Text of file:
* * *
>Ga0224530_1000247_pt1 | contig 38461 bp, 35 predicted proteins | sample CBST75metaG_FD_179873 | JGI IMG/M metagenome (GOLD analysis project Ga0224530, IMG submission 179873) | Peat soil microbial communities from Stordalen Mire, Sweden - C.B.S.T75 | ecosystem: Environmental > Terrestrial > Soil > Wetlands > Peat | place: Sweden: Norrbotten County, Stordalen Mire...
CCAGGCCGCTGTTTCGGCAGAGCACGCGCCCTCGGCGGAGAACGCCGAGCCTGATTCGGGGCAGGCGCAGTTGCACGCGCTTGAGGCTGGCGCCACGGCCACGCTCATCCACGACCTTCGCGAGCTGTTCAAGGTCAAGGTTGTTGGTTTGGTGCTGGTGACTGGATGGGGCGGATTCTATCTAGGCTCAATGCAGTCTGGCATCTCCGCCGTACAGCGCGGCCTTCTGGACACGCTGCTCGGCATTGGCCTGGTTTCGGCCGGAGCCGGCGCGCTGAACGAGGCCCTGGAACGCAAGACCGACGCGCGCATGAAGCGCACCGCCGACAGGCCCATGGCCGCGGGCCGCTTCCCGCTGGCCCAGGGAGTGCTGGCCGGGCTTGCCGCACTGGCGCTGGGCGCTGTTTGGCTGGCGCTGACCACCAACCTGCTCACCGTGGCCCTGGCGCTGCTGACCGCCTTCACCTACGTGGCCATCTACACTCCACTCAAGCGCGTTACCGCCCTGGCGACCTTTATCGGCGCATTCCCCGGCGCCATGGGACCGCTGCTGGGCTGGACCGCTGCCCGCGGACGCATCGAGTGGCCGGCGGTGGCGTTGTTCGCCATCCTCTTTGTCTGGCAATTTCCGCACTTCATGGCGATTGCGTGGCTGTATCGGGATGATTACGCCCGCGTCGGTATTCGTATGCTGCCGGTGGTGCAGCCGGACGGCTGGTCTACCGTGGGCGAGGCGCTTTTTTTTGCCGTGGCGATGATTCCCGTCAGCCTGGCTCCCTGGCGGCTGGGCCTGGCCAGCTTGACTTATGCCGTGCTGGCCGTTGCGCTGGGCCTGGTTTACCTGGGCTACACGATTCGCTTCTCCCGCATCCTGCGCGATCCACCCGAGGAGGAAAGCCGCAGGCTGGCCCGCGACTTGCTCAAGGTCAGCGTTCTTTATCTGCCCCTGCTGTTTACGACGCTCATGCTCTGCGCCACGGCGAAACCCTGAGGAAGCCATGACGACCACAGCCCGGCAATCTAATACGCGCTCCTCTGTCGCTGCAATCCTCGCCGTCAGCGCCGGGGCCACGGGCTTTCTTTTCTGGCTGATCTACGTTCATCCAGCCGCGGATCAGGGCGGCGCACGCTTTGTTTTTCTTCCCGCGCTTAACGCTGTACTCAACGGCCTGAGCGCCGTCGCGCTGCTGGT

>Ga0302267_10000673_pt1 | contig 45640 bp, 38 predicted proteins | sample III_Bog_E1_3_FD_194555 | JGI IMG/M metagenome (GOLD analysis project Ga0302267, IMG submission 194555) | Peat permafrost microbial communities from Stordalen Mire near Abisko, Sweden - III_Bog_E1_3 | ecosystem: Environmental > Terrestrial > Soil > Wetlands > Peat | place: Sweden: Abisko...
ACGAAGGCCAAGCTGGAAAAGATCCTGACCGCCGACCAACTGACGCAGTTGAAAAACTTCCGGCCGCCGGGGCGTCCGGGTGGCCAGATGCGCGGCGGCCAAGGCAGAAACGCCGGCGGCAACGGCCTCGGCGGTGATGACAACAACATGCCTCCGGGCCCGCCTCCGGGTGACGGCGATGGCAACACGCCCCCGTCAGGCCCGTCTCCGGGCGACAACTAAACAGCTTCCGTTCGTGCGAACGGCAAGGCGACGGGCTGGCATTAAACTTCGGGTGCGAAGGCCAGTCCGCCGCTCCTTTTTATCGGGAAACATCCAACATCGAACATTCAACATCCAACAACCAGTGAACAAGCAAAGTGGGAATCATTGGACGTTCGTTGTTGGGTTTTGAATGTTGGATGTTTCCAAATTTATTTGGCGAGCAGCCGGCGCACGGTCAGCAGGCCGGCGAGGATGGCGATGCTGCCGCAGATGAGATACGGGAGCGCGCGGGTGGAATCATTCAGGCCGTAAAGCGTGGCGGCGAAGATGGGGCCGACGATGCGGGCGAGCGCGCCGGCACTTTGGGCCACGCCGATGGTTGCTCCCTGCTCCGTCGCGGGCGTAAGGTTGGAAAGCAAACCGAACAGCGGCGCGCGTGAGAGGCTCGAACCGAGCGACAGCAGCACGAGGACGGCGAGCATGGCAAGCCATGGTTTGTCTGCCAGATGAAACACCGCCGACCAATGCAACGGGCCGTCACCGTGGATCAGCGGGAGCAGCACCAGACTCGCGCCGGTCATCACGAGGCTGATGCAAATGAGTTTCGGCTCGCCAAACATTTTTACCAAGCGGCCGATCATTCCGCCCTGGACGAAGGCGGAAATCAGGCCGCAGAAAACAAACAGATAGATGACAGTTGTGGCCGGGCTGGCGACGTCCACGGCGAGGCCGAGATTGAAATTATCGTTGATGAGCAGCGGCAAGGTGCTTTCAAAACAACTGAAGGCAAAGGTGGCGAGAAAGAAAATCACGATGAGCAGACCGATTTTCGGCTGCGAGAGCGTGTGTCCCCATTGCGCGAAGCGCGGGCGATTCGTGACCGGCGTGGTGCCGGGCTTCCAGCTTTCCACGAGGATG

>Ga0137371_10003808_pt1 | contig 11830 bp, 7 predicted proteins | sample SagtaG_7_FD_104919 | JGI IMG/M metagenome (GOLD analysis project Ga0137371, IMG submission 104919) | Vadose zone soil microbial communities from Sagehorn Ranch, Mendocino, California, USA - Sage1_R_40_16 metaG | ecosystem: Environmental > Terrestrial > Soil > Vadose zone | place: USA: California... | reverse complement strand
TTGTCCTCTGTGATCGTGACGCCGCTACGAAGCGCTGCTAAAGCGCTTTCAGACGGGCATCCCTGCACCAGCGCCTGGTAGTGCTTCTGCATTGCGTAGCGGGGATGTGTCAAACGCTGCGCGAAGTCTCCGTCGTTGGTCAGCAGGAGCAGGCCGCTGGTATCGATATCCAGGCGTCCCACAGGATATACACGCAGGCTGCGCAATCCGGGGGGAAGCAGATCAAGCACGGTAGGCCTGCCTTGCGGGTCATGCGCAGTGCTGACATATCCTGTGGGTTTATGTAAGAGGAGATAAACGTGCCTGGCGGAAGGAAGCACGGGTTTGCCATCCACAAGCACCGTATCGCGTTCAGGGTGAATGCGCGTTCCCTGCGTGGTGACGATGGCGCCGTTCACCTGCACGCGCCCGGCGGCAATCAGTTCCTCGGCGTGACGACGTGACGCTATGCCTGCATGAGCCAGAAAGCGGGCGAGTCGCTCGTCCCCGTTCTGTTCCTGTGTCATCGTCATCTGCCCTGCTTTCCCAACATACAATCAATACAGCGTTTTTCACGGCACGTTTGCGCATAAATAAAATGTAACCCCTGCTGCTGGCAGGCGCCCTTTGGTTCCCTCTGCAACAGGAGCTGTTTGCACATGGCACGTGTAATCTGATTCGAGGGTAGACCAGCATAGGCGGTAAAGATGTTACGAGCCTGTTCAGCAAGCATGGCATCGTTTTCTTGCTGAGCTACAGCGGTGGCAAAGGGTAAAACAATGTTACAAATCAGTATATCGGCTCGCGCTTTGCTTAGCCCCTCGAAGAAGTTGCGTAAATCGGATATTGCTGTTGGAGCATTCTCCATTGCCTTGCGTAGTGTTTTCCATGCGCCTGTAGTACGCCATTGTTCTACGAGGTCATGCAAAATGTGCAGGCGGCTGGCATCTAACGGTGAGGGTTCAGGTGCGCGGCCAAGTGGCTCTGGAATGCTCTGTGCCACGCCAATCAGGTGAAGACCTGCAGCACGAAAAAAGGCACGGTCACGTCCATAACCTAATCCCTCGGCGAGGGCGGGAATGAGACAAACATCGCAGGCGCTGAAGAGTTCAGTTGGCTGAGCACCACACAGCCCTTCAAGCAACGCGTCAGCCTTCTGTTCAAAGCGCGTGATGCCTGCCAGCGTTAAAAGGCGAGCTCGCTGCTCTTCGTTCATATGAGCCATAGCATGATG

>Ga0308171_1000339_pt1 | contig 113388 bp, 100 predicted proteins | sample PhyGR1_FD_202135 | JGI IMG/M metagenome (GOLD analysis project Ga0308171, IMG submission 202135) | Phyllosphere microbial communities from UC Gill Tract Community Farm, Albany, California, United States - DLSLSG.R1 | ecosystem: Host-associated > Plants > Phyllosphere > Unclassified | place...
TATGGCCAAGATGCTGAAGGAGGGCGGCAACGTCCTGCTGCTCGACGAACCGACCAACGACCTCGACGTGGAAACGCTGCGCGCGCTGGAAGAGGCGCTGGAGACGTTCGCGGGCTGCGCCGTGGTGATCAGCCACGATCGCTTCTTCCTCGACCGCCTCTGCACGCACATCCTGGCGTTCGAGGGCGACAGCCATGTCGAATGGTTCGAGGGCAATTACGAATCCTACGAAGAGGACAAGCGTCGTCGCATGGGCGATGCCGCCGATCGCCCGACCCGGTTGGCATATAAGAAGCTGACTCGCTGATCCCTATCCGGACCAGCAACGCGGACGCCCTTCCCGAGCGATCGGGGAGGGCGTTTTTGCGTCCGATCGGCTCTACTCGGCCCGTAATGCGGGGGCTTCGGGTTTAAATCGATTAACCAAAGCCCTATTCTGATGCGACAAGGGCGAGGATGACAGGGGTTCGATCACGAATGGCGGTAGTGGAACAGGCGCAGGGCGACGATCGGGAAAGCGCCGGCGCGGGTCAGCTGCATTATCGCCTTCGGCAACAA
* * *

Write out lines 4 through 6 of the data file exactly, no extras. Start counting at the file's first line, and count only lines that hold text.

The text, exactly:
ACGAAGGCCAAGCTGGAAAAGATCCTGACCGCCGACCAACTGACGCAGTTGAAAAACTTCCGGCCGCCGGGGCGTCCGGGTGGCCAGATGCGCGGCGGCCAAGGCAGAAACGCCGGCGGCAACGGCCTCGGCGGTGATGACAACAACATGCCTCCGGGCCCGCCTCCGGGTGACGGCGATGGCAACACGCCCCCGTCAGGCCCGTCTCCGGGCGACAACTAAACAGCTTCCGTTCGTGCGAACGGCAAGGCGACGGGCTGGCATTAAACTTCGGGTGCGAAGGCCAGTCCGCCGCTCCTTTTTATCGGGAAACATCCAACATCGAACATTCAACATCCAACAACCAGTGAACAAGCAAAGTGGGAATCATTGGACGTTCGTTGTTGGGTTTTGAATGTTGGATGTTTCCAAATTTATTTGGCGAGCAGCCGGCGCACGGTCAGCAGGCCGGCGAGGATGGCGATGCTGCCGCAGATGAGATACGGGAGCGCGCGGGTGGAATCATTCAGGCCGTAAAGCGTGGCGGCGAAGATGGGGCCGACGATGCGGGCGAGCGCGCCGGCACTTTGGGCCACGCCGATGGTTGCTCCCTGCTCCGTCGCGGGCGTAAGGTTGGAAAGCAAACCGAACAGCGGCGCGCGTGAGAGGCTCGAACCGAGCGACAGCAGCACGAGGACGGCGAGCATGGCAAGCCATGGTTTGTCTGCCAGATGAAACACCGCCGACCAATGCAACGGGCCGTCACCGTGGATCAGCGGGAGCAGCACCAGACTCGCGCCGGTCATCACGAGGCTGATGCAAATGAGTTTCGGCTCGCCAAACATTTTTACCAAGCGGCCGATCATTCCGCCCTGGACGAAGGCGGAAATCAGGCCGCAGAAAACAAACAGATAGATGACAGTTGTGGCCGGGCTGGCGACGTCCACGGCGAGGCCGAGATTGAAATTATCGTTGATGAGCAGCGGCAAGGTGCTTTCAAAACAACTGAAGGCAAAGGTGGCGAGAAAGAAAATCACGATGAGCAGACCGATTTTCGGCTGCGAGAGCGTGTGTCCCCATTGCGCGAAGCGCGGGCGATTCGTGACCGGCGTGGTGCCGGGCTTCCAGCTTTCCACGAGGATG

>Ga0137371_10003808_pt1 | contig 11830 bp, 7 predicted proteins | sample SagtaG_7_FD_104919 | JGI IMG/M metagenome (GOLD analysis project Ga0137371, IMG submission 104919) | Vadose zone soil microbial communities from Sagehorn Ranch, Mendocino, California, USA - Sage1_R_40_16 metaG | ecosystem: Environmental > Terrestrial > Soil > Vadose zone | place: USA: California... | reverse complement strand
TTGTCCTCTGTGATCGTGACGCCGCTACGAAGCGCTGCTAAAGCGCTTTCAGACGGGCATCCCTGCACCAGCGCCTGGTAGTGCTTCTGCATTGCGTAGCGGGGATGTGTCAAACGCTGCGCGAAGTCTCCGTCGTTGGTCAGCAGGAGCAGGCCGCTGGTATCGATATCCAGGCGTCCCACAGGATATACACGCAGGCTGCGCAATCCGGGGGGAAGCAGATCAAGCACGGTAGGCCTGCCTTGCGGGTCATGCGCAGTGCTGACATATCCTGTGGGTTTATGTAAGAGGAGATAAACGTGCCTGGCGGAAGGAAGCACGGGTTTGCCATCCACAAGCACCGTATCGCGTTCAGGGTGAATGCGCGTTCCCTGCGTGGTGACGATGGCGCCGTTCACCTGCACGCGCCCGGCGGCAATCAGTTCCTCGGCGTGACGACGTGACGCTATGCCTGCATGAGCCAGAAAGCGGGCGAGTCGCTCGTCCCCGTTCTGTTCCTGTGTCATCGTCATCTGCCCTGCTTTCCCAACATACAATCAATACAGCGTTTTTCACGGCACGTTTGCGCATAAATAAAATGTAACCCCTGCTGCTGGCAGGCGCCCTTTGGTTCCCTCTGCAACAGGAGCTGTTTGCACATGGCACGTGTAATCTGATTCGAGGGTAGACCAGCATAGGCGGTAAAGATGTTACGAGCCTGTTCAGCAAGCATGGCATCGTTTTCTTGCTGAGCTACAGCGGTGGCAAAGGGTAAAACAATGTTACAAATCAGTATATCGGCTCGCGCTTTGCTTAGCCCCTCGAAGAAGTTGCGTAAATCGGATATTGCTGTTGGAGCATTCTCCATTGCCTTGCGTAGTGTTTTCCATGCGCCTGTAGTACGCCATTGTTCTACGAGGTCATGCAAAATGTGCAGGCGGCTGGCATCTAACGGTGAGGGTTCAGGTGCGCGGCCAAGTGGCTCTGGAATGCTCTGTGCCACGCCAATCAGGTGAAGACCTGCAGCACGAAAAAAGGCACGGTCACGTCCATAACCTAATCCCTCGGCGAGGGCGGGAATGAGACAAACATCGCAGGCGCTGAAGAGTTCAGTTGGCTGAGCACCACACAGCCCTTCAAGCAACGCGTCAGCCTTCTGTTCAAAGCGCGTGATGCCTGCCAGCGTTAAAAGGCGAGCTCGCTGCTCTTCGTTCATATGAGCCATAGCATGATG